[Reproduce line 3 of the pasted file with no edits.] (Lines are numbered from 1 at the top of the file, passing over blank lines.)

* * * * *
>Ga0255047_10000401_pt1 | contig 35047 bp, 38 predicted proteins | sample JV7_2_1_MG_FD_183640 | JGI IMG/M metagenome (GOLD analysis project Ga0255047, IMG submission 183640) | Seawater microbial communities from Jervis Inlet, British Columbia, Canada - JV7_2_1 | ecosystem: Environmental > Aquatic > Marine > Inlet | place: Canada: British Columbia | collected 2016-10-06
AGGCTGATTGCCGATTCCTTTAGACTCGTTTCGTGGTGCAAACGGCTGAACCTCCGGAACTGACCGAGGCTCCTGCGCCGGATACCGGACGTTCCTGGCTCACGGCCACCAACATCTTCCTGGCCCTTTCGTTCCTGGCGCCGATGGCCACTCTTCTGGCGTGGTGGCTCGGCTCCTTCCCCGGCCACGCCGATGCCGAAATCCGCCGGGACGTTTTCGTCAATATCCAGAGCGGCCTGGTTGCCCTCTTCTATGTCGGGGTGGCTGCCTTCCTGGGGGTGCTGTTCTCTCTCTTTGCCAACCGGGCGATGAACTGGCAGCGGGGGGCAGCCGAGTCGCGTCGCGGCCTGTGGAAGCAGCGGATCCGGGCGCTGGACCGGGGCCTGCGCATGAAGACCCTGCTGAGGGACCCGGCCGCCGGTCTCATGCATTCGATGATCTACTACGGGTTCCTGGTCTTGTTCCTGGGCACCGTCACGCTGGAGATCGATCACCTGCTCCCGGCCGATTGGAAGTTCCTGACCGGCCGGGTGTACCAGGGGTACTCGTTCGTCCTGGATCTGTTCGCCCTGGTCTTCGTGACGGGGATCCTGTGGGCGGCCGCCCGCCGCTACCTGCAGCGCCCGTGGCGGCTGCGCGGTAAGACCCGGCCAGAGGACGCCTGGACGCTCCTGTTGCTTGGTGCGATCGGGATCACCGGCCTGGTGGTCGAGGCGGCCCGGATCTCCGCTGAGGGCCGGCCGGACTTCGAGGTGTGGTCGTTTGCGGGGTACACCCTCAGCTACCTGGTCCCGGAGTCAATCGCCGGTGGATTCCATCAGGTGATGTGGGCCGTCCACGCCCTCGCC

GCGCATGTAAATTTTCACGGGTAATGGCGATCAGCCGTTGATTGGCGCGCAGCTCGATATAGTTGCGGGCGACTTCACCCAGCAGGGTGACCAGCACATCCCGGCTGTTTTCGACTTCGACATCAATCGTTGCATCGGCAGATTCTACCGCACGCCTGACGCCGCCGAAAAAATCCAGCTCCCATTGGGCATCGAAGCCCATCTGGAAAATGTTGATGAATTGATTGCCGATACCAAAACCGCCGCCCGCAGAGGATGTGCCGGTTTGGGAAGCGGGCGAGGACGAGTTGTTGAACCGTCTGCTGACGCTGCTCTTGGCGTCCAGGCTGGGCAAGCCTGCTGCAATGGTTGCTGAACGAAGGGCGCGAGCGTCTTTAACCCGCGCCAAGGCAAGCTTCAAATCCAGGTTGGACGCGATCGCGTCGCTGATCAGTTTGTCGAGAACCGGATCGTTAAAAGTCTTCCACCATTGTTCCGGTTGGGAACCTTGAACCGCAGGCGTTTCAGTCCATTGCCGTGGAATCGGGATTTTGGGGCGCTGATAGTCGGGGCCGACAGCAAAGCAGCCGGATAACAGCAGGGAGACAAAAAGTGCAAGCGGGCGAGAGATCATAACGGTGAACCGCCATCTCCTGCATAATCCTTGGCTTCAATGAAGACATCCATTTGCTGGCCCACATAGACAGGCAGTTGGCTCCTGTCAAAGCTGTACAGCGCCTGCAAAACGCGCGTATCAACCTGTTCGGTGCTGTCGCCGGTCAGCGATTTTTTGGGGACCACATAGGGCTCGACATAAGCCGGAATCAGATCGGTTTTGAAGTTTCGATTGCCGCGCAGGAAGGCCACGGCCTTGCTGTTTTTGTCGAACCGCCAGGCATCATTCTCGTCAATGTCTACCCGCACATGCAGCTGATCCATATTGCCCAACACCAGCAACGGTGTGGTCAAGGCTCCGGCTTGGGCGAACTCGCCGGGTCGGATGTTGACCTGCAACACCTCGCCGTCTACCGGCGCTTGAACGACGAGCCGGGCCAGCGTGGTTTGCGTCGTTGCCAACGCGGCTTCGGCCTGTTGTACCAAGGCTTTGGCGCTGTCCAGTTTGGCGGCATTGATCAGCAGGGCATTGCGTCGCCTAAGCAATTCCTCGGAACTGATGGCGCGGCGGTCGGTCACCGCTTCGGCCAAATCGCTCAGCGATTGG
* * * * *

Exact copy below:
GCGCATGTAAATTTTCACGGGTAATGGCGATCAGCCGTTGATTGGCGCGCAGCTCGATATAGTTGCGGGCGACTTCACCCAGCAGGGTGACCAGCACATCCCGGCTGTTTTCGACTTCGACATCAATCGTTGCATCGGCAGATTCTACCGCACGCCTGACGCCGCCGAAAAAATCCAGCTCCCATTGGGCATCGAAGCCCATCTGGAAAATGTTGATGAATTGATTGCCGATACCAAAACCGCCGCCCGCAGAGGATGTGCCGGTTTGGGAAGCGGGCGAGGACGAGTTGTTGAACCGTCTGCTGACGCTGCTCTTGGCGTCCAGGCTGGGCAAGCCTGCTGCAATGGTTGCTGAACGAAGGGCGCGAGCGTCTTTAACCCGCGCCAAGGCAAGCTTCAAATCCAGGTTGGACGCGATCGCGTCGCTGATCAGTTTGTCGAGAACCGGATCGTTAAAAGTCTTCCACCATTGTTCCGGTTGGGAACCTTGAACCGCAGGCGTTTCAGTCCATTGCCGTGGAATCGGGATTTTGGGGCGCTGATAGTCGGGGCCGACAGCAAAGCAGCCGGATAACAGCAGGGAGACAAAAAGTGCAAGCGGGCGAGAGATCATAACGGTGAACCGCCATCTCCTGCATAATCCTTGGCTTCAATGAAGACATCCATTTGCTGGCCCACATAGACAGGCAGTTGGCTCCTGTCAAAGCTGTACAGCGCCTGCAAAACGCGCGTATCAACCTGTTCGGTGCTGTCGCCGGTCAGCGATTTTTTGGGGACCACATAGGGCTCGACATAAGCCGGAATCAGATCGGTTTTGAAGTTTCGATTGCCGCGCAGGAAGGCCACGGCCTTGCTGTTTTTGTCGAACCGCCAGGCATCATTCTCGTCAATGTCTACCCGCACATGCAGCTGATCCATATTGCCCAACACCAGCAACGGTGTGGTCAAGGCTCCGGCTTGGGCGAACTCGCCGGGTCGGATGTTGACCTGCAACACCTCGCCGTCTACCGGCGCTTGAACGACGAGCCGGGCCAGCGTGGTTTGCGTCGTTGCCAACGCGGCTTCGGCCTGTTGTACCAAGGCTTTGGCGCTGTCCAGTTTGGCGGCATTGATCAGCAGGGCATTGCGTCGCCTAAGCAATTCCTCGGAACTGATGGCGCGGCGGTCGGTCACCGCTTCGGCCAAATCGCTCAGCGATTGG